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Lettings Relief: A Possible £80,000 Bonanza For Couples!

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Lettings Relief: A Possible £80,000 Bonanza For Couples!

Tax Article
Sarah Bradford explains how lettings relief can reduce a taxable gain on let property that has been your main residence at some point.

Full private residence relief means that there is no capital gains tax to pay if you make a gain on the sale of your home. However, the availability of the relief is subject to conditions, and if these are not met throughout the period of residence there may be some tax to pay. In particular, this may be the case if the property has been let out.

Private residence relief conditions
Private residence relief is available in respect of the disposal of a property, or part of a property, that has been used as the owner’s only or main residence at some point during the period of ownership. If the property has been the only or main residence throughout the whole period of ownership, any gain is fully sheltered by the relief. 

If the property has not been the only or main residence throughout the period of ownership, some of the gain may be taxable. However, as long as some private residence relief is due, the final 18 months of ownership are exempt. 

Married couples and civil partners can only have one main residence between them for the purposes of the relief. Where an individual or a couple have two properties that they occupy as a residence, they can elect which property is their main residence for the purposes of the relief.

Letting out your home
As noted above, with the exception of the last 18 months of ownership (and certain job-related absences), private residence relief is only available for periods for which the property is occupied as the main home. If the property is let out, this condition is not met and, at first sight, relief is not in point. 

However, there is a difference between letting out a property which has never been occupied as a main home (such as buy-to-let property) and letting out a property that has at some point been the owner’s main home. That difference is lettings relief. A property which has only ever been let and which has never been occupied as a home cannot qualify for private residence relief and as such any gain on the property will be liable to capital gains tax. 

By contrast, if the property has been occupied as an only or main residence, private residence relief will be available for the period for which it was so occupied and also for the last 18 months of ownership. The taxable gain attributable to the let period may, in this instance, be further reduced by lettings relief.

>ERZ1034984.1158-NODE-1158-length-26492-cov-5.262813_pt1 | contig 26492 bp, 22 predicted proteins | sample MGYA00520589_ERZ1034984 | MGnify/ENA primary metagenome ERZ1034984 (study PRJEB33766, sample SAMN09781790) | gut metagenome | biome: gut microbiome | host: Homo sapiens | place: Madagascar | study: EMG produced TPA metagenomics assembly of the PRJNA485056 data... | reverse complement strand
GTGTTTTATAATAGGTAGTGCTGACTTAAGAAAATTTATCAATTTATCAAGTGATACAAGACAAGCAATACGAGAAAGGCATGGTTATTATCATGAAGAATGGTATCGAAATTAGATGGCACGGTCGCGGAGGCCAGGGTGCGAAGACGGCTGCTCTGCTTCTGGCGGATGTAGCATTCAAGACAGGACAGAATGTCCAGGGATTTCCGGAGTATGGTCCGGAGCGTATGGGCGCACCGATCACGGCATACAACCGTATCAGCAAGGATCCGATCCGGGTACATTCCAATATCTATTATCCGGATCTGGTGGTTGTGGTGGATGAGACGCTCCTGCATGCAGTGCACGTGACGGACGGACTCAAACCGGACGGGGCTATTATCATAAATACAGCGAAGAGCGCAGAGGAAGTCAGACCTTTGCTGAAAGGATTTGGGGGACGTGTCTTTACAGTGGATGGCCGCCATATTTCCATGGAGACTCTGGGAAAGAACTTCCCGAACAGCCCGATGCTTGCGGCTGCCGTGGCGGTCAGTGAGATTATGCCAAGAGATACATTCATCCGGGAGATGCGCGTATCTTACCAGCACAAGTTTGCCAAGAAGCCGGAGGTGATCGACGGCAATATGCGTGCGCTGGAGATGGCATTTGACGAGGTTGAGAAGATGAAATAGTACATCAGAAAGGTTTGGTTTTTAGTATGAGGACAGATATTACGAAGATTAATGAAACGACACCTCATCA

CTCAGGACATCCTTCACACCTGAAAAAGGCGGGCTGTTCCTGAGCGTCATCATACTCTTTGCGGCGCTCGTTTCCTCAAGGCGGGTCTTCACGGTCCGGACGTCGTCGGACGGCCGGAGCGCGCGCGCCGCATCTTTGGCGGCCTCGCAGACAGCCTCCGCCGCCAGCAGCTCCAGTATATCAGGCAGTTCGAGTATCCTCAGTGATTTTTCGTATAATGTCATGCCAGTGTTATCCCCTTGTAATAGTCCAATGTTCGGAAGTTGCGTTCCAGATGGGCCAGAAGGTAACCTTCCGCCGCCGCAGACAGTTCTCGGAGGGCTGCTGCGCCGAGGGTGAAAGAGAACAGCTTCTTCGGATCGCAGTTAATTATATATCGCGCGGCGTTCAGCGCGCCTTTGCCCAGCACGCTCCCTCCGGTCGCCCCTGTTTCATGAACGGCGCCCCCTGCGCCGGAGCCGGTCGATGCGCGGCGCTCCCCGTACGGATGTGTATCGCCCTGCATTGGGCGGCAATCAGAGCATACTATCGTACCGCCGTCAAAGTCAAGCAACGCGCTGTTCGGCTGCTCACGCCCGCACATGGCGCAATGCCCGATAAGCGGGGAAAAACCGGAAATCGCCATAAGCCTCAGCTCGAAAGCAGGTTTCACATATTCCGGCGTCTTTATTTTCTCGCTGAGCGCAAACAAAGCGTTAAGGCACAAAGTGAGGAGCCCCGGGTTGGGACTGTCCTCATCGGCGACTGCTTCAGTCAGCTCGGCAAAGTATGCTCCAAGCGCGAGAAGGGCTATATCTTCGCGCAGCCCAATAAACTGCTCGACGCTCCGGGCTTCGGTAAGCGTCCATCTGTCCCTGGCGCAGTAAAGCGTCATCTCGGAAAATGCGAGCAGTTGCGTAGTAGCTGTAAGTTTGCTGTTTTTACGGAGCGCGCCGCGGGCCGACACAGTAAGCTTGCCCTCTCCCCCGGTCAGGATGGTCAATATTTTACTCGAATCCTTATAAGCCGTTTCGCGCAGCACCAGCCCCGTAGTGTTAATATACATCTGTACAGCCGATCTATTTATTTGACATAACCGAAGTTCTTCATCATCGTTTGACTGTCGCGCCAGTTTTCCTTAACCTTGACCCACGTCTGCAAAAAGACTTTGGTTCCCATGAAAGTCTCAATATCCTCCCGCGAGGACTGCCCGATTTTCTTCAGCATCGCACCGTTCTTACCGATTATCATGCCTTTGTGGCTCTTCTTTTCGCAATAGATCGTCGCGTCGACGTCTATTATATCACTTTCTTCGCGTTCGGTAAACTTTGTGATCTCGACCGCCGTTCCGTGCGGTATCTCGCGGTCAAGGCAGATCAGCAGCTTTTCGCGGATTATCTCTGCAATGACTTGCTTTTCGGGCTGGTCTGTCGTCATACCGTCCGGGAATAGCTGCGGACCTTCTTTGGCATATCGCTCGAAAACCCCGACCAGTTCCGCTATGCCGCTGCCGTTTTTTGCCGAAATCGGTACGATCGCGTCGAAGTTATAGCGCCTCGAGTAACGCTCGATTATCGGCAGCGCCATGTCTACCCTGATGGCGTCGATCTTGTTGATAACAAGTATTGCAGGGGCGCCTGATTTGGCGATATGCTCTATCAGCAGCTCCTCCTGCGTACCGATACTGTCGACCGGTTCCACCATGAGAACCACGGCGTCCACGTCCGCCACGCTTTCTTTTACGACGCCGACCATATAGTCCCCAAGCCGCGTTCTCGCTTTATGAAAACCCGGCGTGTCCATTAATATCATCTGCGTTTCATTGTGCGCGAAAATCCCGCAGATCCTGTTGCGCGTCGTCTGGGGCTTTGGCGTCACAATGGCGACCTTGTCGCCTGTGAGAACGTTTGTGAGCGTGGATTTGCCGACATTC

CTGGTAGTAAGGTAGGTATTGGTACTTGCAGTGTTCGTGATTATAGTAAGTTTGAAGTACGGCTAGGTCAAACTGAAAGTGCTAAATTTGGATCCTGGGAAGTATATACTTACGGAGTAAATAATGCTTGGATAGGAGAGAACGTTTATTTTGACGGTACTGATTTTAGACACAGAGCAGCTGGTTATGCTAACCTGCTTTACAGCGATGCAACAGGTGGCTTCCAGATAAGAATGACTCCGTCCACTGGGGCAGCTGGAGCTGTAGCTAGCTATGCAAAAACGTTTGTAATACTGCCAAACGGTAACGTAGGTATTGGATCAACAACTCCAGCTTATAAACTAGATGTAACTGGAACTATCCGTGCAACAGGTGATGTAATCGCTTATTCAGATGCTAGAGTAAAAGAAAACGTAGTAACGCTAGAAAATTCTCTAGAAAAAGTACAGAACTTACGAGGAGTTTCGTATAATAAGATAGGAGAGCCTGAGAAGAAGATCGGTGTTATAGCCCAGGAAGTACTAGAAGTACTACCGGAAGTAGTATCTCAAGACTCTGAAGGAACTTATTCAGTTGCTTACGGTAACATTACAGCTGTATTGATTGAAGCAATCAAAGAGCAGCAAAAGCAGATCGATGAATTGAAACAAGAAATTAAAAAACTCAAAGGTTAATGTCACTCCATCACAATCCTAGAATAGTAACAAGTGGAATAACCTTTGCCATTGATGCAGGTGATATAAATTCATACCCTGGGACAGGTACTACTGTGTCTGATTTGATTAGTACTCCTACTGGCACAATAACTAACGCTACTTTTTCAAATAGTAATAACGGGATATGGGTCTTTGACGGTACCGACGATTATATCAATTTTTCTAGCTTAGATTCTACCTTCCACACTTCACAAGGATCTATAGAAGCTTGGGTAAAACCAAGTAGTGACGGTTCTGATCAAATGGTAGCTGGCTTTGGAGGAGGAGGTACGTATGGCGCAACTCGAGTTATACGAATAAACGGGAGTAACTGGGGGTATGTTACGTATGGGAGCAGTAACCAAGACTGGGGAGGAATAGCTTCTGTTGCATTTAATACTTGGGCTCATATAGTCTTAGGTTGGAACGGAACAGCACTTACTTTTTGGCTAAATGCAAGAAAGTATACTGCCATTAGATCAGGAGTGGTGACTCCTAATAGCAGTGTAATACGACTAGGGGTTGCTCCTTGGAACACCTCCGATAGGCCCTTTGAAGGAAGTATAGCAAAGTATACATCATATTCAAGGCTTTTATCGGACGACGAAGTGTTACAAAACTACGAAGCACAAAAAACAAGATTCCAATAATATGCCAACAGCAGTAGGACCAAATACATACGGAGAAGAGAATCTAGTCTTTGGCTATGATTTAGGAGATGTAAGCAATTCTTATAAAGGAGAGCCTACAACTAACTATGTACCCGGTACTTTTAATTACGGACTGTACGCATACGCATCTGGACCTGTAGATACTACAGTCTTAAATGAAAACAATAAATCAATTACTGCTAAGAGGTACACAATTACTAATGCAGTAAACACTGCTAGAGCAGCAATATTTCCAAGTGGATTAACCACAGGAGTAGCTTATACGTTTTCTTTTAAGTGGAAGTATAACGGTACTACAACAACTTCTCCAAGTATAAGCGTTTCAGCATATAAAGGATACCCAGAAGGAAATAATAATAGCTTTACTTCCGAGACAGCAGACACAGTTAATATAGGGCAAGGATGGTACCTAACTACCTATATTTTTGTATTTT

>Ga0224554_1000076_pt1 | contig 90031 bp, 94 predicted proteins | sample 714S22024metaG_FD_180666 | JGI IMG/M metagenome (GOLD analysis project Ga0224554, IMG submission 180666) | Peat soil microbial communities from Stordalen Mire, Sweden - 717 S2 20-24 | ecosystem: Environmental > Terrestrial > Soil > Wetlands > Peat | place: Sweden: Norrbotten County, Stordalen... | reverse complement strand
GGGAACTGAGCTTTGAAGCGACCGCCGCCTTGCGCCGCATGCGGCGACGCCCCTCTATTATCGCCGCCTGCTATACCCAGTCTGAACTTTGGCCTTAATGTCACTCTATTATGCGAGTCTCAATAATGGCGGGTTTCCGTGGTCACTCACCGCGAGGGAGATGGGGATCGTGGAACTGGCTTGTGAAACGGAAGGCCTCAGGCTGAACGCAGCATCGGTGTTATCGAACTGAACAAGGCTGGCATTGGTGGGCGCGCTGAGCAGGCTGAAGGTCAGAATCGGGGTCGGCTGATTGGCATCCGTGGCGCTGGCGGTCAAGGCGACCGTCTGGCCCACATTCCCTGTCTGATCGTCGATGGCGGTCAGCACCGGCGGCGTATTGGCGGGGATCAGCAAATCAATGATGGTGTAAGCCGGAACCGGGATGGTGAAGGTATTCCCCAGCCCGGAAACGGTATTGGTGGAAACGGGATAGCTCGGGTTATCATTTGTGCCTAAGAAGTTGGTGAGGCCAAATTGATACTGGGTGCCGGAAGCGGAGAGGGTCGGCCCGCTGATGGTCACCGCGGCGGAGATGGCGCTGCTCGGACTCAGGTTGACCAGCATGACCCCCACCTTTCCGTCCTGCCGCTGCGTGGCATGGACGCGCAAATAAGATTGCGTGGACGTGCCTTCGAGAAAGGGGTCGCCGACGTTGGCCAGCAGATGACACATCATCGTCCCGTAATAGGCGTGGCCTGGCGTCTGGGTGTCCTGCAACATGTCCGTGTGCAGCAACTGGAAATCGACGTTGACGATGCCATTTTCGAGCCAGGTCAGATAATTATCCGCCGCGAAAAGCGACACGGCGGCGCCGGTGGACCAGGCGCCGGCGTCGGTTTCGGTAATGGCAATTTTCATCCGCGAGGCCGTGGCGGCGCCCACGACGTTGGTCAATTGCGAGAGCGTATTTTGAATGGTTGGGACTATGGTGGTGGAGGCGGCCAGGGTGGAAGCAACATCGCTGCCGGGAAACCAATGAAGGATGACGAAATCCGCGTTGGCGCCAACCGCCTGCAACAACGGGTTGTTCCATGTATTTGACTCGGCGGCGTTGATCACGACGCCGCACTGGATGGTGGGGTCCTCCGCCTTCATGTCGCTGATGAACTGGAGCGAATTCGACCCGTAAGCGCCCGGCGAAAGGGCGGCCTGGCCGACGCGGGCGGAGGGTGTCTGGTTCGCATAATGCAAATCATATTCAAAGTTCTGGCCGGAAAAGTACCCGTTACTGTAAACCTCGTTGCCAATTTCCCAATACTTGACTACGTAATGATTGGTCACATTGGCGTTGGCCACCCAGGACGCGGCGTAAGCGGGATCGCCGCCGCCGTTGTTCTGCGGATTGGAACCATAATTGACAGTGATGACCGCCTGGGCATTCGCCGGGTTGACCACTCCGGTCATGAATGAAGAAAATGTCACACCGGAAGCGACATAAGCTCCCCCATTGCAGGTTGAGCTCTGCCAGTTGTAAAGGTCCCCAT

Lettings relief
Lettings relief provides an element of additional relief where part of the gain on the disposal of a residential property is taxable because the property has been let out during the period of ownership. The relief is only available if the property has at some point been the only or main residence, and private residence relief is available in respect of part of the gain.

The amount of lettings relief is the lowest of:
  • the amount of private residence relief;
  • £40,000; and
  • the amount of the gain that is chargeable by reason of the letting.
Example 1: Lettings relief £40,000

James bought a flat on 1 September 2006 for £180,000. He lived in it as his main home for three years. He then moved in with his girlfriend, letting out the flat for seven years until he sold it on 31 August 2016 for £285,000. Costs of acquisition and sale were £5,000. 

Before taking account of any available reliefs, James realises a gain of £100,000 (£285,000 – (£180,000 + £5,000)). 

The property was James’ only or main residence for three years and qualifies for private residence relief for this period. Further, the last 18 months of ownership are also exempt, bringing the total period qualifying for private residence relief to four and half years. 

The gain eligible for private residence relief is therefore £45,000 (£100,000 x 4.5/10). 

The remaining gain of £55,000 is attributable to the letting and does not qualify for private residence relief.

However, lettings relief is available. The amount of the relief is the lowest of: